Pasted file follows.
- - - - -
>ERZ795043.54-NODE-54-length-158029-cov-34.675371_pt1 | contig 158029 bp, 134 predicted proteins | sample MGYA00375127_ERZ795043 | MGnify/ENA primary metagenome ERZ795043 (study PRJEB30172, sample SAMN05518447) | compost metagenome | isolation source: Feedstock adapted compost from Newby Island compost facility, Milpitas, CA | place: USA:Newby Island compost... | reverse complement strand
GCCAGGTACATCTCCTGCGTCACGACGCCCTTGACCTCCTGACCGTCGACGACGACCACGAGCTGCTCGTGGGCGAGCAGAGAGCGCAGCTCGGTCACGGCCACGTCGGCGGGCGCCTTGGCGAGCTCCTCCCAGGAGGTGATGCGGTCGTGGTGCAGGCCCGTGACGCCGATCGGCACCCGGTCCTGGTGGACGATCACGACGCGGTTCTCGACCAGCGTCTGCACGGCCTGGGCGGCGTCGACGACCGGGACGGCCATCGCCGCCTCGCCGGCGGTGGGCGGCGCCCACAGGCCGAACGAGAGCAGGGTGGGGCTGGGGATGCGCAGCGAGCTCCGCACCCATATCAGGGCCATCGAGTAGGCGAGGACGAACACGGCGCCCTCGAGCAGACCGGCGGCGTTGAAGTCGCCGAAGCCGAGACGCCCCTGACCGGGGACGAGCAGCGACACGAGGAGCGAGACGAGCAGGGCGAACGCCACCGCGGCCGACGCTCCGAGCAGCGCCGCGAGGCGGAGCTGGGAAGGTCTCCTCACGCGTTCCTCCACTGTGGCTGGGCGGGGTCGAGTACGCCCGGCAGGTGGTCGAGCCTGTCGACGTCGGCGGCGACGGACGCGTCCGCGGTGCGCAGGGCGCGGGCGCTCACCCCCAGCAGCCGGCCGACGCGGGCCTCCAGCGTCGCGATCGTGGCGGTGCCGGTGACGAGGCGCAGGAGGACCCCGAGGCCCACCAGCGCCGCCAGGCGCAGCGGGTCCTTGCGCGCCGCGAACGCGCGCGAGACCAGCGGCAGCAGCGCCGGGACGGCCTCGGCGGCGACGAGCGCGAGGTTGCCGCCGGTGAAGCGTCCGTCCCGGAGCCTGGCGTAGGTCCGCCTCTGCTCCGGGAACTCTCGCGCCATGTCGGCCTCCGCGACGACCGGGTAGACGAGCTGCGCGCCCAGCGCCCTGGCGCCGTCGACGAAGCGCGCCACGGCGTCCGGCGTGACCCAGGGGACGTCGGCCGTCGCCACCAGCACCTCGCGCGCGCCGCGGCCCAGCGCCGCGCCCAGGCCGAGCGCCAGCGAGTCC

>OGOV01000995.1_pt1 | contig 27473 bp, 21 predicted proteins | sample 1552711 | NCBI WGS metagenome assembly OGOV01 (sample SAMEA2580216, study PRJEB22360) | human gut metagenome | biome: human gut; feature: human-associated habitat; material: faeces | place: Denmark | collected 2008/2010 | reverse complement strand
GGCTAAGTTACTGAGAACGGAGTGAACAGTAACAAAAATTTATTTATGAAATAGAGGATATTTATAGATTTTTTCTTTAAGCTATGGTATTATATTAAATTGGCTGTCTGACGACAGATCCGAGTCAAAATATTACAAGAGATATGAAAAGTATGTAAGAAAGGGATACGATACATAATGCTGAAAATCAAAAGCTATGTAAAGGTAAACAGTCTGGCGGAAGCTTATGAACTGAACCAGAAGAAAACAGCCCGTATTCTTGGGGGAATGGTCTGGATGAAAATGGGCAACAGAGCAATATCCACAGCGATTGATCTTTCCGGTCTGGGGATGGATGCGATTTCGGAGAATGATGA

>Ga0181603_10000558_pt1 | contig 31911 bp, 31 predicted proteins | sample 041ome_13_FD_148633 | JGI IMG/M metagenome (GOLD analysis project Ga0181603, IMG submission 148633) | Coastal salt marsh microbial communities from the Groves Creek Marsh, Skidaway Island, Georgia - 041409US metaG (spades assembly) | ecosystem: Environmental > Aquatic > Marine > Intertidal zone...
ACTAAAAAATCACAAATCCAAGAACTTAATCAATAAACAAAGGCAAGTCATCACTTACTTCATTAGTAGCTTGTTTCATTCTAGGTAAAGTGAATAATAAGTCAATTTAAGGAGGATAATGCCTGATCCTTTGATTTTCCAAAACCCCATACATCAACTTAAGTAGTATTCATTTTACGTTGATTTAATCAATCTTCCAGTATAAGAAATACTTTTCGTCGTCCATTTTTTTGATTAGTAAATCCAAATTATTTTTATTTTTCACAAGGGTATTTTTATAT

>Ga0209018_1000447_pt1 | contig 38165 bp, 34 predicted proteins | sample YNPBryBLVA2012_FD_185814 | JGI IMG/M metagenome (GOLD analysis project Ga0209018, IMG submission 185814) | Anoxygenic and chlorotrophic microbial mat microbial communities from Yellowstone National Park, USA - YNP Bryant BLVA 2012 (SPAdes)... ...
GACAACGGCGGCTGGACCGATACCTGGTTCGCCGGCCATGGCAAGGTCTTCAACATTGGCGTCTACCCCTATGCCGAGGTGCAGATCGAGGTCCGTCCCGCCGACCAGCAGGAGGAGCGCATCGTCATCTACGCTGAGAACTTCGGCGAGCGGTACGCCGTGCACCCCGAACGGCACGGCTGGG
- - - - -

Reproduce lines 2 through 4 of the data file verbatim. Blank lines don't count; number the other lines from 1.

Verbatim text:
GCCAGGTACATCTCCTGCGTCACGACGCCCTTGACCTCCTGACCGTCGACGACGACCACGAGCTGCTCGTGGGCGAGCAGAGAGCGCAGCTCGGTCACGGCCACGTCGGCGGGCGCCTTGGCGAGCTCCTCCCAGGAGGTGATGCGGTCGTGGTGCAGGCCCGTGACGCCGATCGGCACCCGGTCCTGGTGGACGATCACGACGCGGTTCTCGACCAGCGTCTGCACGGCCTGGGCGGCGTCGACGACCGGGACGGCCATCGCCGCCTCGCCGGCGGTGGGCGGCGCCCACAGGCCGAACGAGAGCAGGGTGGGGCTGGGGATGCGCAGCGAGCTCCGCACCCATATCAGGGCCATCGAGTAGGCGAGGACGAACACGGCGCCCTCGAGCAGACCGGCGGCGTTGAAGTCGCCGAAGCCGAGACGCCCCTGACCGGGGACGAGCAGCGACACGAGGAGCGAGACGAGCAGGGCGAACGCCACCGCGGCCGACGCTCCGAGCAGCGCCGCGAGGCGGAGCTGGGAAGGTCTCCTCACGCGTTCCTCCACTGTGGCTGGGCGGGGTCGAGTACGCCCGGCAGGTGGTCGAGCCTGTCGACGTCGGCGGCGACGGACGCGTCCGCGGTGCGCAGGGCGCGGGCGCTCACCCCCAGCAGCCGGCCGACGCGGGCCTCCAGCGTCGCGATCGTGGCGGTGCCGGTGACGAGGCGCAGGAGGACCCCGAGGCCCACCAGCGCCGCCAGGCGCAGCGGGTCCTTGCGCGCCGCGAACGCGCGCGAGACCAGCGGCAGCAGCGCCGGGACGGCCTCGGCGGCGACGAGCGCGAGGTTGCCGCCGGTGAAGCGTCCGTCCCGGAGCCTGGCGTAGGTCCGCCTCTGCTCCGGGAACTCTCGCGCCATGTCGGCCTCCGCGACGACCGGGTAGACGAGCTGCGCGCCCAGCGCCCTGGCGCCGTCGACGAAGCGCGCCACGGCGTCCGGCGTGACCCAGGGGACGTCGGCCGTCGCCACCAGCACCTCGCGCGCGCCGCGGCCCAGCGCCGCGCCCAGGCCGAGCGCCAGCGAGTCC

>OGOV01000995.1_pt1 | contig 27473 bp, 21 predicted proteins | sample 1552711 | NCBI WGS metagenome assembly OGOV01 (sample SAMEA2580216, study PRJEB22360) | human gut metagenome | biome: human gut; feature: human-associated habitat; material: faeces | place: Denmark | collected 2008/2010 | reverse complement strand
GGCTAAGTTACTGAGAACGGAGTGAACAGTAACAAAAATTTATTTATGAAATAGAGGATATTTATAGATTTTTTCTTTAAGCTATGGTATTATATTAAATTGGCTGTCTGACGACAGATCCGAGTCAAAATATTACAAGAGATATGAAAAGTATGTAAGAAAGGGATACGATACATAATGCTGAAAATCAAAAGCTATGTAAAGGTAAACAGTCTGGCGGAAGCTTATGAACTGAACCAGAAGAAAACAGCCCGTATTCTTGGGGGAATGGTCTGGATGAAAATGGGCAACAGAGCAATATCCACAGCGATTGATCTTTCCGGTCTGGGGATGGATGCGATTTCGGAGAATGATGA